SALINAS, Calif. -

Thousands of cowboys and cowgirls are celebrating this year's California Rodeo Salinas.  On Wednesday night, the Professional Bull Riding contest almost sold out, bringing in a little over 10,000 people.  But it takes a lot of resources to manage a big event like the Rodeo, while keeping an eye on the rest of the city.  NewsChannel 5 spent time with Salinas Police to find out how officers and fire crews work together to monitor keep and everything under control.

Salinas Police said during Big Week, they have 286 spots to fill, with officers and community service volunteers.  It's a lot to cover, especially for a department that's already understaffed.  

"It's a challenge to have a lot of officers out here. I mean we cover the rodeo arena, the bulls crossing, the carnival and the parades and all of that takes a lot of resources, a lot of officers," said Salinas Police Sgt. Ono Solis.

Solis said he's been with the department for 25 years.  It's not his first Rodeo, but it his last.  As he looks to retirement, he sees the Rodeo as one of the best opportunities for Salinas Police to shine.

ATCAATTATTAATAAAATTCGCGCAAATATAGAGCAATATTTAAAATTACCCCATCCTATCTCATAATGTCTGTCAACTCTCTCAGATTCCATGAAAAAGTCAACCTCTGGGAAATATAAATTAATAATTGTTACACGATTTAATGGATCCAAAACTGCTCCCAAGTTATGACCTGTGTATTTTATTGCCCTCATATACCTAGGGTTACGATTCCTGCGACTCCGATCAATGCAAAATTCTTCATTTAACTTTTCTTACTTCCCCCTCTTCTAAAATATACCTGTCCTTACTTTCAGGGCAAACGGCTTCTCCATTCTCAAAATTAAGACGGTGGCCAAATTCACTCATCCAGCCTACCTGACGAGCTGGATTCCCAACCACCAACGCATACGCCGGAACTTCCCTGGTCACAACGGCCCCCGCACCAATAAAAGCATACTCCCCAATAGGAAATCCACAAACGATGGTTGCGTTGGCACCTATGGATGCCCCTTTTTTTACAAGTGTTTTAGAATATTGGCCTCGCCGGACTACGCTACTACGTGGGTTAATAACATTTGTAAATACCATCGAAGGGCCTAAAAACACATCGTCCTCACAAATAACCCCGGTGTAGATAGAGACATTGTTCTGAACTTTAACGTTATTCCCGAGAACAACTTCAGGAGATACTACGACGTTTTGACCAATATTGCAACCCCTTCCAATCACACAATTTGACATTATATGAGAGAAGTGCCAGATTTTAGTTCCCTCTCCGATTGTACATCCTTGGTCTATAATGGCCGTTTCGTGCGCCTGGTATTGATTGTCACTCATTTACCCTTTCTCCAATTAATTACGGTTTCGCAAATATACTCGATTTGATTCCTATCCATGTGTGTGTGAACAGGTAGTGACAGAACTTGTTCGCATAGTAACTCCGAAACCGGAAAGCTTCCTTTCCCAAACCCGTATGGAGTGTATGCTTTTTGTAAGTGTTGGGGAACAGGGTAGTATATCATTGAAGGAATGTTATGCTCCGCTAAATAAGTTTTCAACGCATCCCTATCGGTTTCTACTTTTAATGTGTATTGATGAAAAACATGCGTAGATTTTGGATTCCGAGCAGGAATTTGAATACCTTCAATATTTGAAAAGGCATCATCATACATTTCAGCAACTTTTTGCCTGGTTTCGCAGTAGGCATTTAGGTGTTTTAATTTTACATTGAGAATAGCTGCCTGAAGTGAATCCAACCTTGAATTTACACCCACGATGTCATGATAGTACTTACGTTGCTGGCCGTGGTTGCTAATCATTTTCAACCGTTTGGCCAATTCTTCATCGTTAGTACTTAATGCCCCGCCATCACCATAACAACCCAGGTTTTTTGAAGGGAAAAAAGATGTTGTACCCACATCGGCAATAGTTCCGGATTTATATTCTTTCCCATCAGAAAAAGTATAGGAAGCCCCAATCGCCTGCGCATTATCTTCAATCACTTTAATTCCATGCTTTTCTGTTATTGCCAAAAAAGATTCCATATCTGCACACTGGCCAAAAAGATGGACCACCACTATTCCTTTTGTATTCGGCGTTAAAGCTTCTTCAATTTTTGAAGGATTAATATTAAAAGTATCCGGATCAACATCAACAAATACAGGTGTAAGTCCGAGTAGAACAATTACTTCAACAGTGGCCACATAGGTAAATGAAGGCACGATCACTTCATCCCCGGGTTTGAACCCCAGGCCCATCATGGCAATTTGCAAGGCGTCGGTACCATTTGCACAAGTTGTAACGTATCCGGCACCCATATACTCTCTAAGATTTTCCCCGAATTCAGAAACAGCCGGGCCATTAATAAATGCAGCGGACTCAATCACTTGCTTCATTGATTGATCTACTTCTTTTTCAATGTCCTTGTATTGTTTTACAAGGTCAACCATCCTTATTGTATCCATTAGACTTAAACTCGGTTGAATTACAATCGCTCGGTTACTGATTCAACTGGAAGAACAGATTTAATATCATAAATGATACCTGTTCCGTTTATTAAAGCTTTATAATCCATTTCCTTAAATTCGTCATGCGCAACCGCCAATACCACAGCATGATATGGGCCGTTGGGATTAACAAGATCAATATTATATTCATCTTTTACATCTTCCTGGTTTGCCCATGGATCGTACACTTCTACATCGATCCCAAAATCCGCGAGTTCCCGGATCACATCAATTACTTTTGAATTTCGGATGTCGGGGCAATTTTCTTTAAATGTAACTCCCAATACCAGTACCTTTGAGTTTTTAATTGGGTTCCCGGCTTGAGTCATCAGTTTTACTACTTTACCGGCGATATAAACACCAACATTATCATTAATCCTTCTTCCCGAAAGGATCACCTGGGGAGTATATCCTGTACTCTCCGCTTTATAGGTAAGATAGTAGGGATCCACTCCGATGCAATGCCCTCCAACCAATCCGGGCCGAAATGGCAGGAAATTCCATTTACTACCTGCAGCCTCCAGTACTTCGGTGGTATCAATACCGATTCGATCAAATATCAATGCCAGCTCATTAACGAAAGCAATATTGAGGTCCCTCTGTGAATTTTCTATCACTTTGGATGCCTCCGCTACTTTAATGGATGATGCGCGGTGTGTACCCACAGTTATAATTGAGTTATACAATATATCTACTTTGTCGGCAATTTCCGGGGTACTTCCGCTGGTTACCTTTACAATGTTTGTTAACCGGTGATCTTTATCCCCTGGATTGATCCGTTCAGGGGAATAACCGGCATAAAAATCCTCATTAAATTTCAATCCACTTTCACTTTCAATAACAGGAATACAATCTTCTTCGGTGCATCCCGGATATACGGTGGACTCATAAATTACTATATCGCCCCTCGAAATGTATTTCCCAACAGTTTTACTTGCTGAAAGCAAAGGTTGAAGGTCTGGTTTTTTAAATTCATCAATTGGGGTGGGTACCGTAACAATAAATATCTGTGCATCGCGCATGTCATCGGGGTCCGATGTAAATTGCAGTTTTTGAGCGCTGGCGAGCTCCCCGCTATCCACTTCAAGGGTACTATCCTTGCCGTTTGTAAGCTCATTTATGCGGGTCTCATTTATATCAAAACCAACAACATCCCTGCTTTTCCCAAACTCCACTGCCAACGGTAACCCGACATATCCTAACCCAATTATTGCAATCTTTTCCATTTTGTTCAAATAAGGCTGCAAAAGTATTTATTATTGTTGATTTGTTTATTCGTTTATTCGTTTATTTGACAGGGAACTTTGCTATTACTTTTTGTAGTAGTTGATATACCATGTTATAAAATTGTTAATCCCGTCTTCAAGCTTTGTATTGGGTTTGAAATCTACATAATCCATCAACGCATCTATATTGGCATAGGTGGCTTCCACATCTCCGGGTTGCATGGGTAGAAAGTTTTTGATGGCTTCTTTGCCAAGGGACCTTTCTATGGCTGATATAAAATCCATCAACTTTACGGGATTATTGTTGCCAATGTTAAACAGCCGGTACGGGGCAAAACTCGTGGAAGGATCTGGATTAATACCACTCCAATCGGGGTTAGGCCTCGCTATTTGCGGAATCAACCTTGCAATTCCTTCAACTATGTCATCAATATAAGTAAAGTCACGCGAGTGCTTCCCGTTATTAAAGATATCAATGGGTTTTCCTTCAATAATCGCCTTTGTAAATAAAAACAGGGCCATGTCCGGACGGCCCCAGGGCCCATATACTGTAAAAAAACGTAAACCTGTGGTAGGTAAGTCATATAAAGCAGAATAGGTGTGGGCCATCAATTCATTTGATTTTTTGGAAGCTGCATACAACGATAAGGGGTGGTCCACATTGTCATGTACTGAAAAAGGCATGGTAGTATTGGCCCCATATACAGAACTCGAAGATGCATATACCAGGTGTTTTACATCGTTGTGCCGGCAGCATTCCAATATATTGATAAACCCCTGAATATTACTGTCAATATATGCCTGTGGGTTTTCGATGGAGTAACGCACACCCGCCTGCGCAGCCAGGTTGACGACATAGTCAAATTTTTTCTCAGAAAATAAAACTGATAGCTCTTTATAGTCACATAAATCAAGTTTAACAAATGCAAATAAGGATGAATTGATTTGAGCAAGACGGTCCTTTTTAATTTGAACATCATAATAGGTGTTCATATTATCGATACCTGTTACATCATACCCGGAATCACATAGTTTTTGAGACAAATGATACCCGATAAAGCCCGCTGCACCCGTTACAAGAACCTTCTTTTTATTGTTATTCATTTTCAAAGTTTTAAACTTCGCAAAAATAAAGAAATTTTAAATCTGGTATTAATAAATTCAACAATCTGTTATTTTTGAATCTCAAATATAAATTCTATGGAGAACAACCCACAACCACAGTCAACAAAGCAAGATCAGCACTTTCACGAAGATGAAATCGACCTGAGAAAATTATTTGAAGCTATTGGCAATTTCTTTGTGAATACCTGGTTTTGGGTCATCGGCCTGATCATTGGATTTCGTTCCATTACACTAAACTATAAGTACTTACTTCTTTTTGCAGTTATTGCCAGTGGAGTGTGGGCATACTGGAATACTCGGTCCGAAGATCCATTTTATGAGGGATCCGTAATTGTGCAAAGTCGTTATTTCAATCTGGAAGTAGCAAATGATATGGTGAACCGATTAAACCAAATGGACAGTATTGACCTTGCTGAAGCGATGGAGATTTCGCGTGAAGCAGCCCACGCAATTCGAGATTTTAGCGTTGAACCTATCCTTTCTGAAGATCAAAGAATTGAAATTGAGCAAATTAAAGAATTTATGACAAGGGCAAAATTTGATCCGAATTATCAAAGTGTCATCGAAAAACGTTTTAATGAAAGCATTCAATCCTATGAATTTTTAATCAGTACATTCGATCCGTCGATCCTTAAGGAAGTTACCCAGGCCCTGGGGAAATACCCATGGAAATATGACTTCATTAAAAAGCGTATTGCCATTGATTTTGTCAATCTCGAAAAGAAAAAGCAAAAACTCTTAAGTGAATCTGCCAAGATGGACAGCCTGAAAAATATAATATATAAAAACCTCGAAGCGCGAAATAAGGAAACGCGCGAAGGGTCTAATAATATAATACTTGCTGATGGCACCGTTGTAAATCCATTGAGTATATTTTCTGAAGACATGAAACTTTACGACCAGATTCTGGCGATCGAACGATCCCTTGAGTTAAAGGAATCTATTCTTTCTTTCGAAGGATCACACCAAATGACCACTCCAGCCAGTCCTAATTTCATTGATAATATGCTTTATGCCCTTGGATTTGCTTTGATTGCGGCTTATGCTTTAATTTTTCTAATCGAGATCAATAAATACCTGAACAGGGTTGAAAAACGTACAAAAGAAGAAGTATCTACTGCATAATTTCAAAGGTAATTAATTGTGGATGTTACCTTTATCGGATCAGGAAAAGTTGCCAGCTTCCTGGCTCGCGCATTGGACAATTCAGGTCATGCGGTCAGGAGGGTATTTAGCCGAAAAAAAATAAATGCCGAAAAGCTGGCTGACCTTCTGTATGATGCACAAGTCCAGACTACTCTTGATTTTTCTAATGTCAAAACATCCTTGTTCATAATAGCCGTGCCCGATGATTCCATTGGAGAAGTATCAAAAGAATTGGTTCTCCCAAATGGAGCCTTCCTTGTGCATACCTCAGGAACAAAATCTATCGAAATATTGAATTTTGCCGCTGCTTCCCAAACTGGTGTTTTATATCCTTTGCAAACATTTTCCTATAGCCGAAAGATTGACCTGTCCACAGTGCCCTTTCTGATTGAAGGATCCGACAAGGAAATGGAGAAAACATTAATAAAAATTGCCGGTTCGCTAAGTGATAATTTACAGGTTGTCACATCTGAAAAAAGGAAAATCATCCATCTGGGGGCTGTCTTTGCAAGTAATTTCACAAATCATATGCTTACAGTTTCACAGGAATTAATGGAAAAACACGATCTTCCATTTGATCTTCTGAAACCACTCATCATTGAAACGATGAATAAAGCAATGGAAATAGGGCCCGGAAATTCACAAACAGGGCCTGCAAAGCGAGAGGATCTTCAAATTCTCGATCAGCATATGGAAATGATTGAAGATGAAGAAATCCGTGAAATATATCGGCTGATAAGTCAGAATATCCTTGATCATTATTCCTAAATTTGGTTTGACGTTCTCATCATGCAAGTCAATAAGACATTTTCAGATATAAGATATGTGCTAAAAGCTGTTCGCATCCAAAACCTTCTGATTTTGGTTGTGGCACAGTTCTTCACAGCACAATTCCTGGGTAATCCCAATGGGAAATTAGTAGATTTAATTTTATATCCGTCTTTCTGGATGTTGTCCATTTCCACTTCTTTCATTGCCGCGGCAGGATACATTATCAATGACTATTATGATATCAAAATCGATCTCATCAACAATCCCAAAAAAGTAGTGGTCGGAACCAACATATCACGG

"Aside from looking for the obvious things, you know the disturbances and those things, you know we talked about interacting with the community and especially the kids," Sgt. Solis said.

Police work hand in hand with the Salinas Fire, using some big tools, including six surveillance cameras for large-scale events like the Rodeo.  The command post is set up with all of the computers and phones and equipment local law enforcement and fire crews need during an emergency.

"Assisting the police department in crowd monitoring, we can find lost kids, we have thermal images of the parking lot.  We can see people getting into places they shouldn't be," said Salinas Fire Department Capt. Sam Klemek.

About 20 officers patrol the Rodeo at any point, looking mostly for alcohol-related incidents.  Officers aren't allowed to take time off during the Rodeo because there's so many spots to fill.  The officers assigned to the Rodeo, stay where they're at.  If a big incident happens somewhere else in Salinas, it's up to the other officers on patrol to cover.  That's why fire crews play a major role in monitoring the Rodeo.  

"If they get a report of something we can actually hone in on it, before they can actually get officers there, record the events and will be able to pass that information onto the police department," Capt. Klemek said.

There's also upwards of 40 private paid security working the Rodeo along with about 100 volunteer security.  They help police and fire monitor the event.